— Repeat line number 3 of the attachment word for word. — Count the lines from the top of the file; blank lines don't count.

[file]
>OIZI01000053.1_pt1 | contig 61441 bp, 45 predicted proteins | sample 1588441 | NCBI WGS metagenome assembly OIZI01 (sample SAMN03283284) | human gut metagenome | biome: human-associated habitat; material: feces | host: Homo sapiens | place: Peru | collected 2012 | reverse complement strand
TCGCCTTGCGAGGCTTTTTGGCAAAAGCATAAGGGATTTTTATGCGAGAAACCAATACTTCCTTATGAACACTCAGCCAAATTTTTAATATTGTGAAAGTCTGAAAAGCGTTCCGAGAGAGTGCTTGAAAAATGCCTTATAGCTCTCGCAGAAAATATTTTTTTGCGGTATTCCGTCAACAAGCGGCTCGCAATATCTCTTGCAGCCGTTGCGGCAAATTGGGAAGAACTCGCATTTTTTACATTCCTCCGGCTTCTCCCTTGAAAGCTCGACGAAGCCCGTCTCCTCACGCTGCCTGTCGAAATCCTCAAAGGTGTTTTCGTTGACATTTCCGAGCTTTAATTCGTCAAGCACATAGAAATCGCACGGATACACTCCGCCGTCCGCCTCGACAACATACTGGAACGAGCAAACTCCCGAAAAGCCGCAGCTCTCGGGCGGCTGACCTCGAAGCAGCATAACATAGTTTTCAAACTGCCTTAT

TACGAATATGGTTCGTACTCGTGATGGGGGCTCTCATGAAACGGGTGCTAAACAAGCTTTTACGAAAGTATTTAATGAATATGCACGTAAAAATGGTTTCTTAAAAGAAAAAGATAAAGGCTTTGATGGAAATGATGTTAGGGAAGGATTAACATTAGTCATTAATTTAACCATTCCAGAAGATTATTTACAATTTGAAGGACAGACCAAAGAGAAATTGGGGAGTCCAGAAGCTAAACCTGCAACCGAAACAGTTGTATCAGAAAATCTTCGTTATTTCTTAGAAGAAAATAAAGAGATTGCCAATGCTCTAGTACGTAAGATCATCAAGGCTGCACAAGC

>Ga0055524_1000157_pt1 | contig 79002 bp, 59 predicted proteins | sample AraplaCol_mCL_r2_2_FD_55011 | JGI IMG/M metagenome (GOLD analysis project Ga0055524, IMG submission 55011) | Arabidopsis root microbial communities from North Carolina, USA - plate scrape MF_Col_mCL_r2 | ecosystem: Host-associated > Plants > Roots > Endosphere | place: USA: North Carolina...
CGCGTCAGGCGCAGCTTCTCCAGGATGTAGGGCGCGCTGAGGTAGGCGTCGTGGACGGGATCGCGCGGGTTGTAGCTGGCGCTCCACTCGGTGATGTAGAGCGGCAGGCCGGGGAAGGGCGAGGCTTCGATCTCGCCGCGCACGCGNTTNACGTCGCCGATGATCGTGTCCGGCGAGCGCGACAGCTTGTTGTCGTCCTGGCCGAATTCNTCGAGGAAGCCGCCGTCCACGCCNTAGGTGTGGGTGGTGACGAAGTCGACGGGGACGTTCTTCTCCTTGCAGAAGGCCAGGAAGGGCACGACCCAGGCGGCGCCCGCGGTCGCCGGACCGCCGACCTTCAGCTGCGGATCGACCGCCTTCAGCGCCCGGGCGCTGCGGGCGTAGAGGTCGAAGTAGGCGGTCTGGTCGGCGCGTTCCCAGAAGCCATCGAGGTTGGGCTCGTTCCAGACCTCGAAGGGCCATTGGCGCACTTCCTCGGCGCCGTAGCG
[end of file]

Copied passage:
TACGAATATGGTTCGTACTCGTGATGGGGGCTCTCATGAAACGGGTGCTAAACAAGCTTTTACGAAAGTATTTAATGAATATGCACGTAAAAATGGTTTCTTAAAAGAAAAAGATAAAGGCTTTGATGGAAATGATGTTAGGGAAGGATTAACATTAGTCATTAATTTAACCATTCCAGAAGATTATTTACAATTTGAAGGACAGACCAAAGAGAAATTGGGGAGTCCAGAAGCTAAACCTGCAACCGAAACAGTTGTATCAGAAAATCTTCGTTATTTCTTAGAAGAAAATAAAGAGATTGCCAATGCTCTAGTACGTAAGATCATCAAGGCTGCACAAGC